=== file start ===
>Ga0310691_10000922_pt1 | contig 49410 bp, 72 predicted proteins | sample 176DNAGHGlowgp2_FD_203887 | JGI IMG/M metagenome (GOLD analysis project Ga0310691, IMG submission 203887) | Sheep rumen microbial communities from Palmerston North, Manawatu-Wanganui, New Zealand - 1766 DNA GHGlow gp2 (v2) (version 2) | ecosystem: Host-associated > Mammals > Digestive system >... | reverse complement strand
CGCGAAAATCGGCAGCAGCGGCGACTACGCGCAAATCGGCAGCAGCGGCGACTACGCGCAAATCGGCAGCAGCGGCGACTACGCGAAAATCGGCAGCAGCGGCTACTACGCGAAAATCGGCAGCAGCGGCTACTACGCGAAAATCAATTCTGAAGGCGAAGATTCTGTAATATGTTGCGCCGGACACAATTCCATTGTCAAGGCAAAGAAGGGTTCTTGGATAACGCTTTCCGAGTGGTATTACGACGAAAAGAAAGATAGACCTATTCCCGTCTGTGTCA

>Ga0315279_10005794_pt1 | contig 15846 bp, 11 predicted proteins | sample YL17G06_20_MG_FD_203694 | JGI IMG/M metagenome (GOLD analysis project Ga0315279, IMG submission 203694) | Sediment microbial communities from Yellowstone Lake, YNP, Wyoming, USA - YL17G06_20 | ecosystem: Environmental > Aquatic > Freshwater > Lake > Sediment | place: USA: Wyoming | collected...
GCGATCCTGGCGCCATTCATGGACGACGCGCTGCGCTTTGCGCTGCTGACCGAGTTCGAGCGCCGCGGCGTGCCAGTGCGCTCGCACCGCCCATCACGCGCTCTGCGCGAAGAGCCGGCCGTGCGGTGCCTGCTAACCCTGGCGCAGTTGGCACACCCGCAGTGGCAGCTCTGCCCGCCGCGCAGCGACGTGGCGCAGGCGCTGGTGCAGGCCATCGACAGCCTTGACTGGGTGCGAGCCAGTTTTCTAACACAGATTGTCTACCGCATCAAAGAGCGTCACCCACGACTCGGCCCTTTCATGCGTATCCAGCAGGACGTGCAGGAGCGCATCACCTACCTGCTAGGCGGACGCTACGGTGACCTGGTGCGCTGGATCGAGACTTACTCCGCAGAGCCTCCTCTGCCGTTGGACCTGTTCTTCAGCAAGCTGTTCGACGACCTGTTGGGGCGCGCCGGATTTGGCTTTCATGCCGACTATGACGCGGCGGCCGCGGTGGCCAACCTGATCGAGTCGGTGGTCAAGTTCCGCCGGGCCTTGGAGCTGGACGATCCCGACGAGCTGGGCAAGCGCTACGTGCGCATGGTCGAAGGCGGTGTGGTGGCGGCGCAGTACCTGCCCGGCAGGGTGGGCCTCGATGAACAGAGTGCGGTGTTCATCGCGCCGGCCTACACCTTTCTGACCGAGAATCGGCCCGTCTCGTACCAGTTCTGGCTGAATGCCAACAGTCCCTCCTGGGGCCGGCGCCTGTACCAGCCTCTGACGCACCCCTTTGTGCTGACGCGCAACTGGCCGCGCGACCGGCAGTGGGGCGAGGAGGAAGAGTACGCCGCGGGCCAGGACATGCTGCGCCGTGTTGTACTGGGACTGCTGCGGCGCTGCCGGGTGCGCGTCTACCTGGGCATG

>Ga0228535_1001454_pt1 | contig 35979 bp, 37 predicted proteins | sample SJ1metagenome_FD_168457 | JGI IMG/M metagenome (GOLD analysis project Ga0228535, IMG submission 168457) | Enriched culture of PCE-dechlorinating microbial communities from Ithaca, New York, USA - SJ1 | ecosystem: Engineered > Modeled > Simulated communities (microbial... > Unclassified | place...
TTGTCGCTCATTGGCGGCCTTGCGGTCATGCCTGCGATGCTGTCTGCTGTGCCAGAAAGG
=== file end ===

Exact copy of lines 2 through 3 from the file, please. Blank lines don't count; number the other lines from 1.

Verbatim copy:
CGCGAAAATCGGCAGCAGCGGCGACTACGCGCAAATCGGCAGCAGCGGCGACTACGCGCAAATCGGCAGCAGCGGCGACTACGCGAAAATCGGCAGCAGCGGCTACTACGCGAAAATCGGCAGCAGCGGCTACTACGCGAAAATCAATTCTGAAGGCGAAGATTCTGTAATATGTTGCGCCGGACACAATTCCATTGTCAAGGCAAAGAAGGGTTCTTGGATAACGCTTTCCGAGTGGTATTACGACGAAAAGAAAGATAGACCTATTCCCGTCTGTGTCA

>Ga0315279_10005794_pt1 | contig 15846 bp, 11 predicted proteins | sample YL17G06_20_MG_FD_203694 | JGI IMG/M metagenome (GOLD analysis project Ga0315279, IMG submission 203694) | Sediment microbial communities from Yellowstone Lake, YNP, Wyoming, USA - YL17G06_20 | ecosystem: Environmental > Aquatic > Freshwater > Lake > Sediment | place: USA: Wyoming | collected...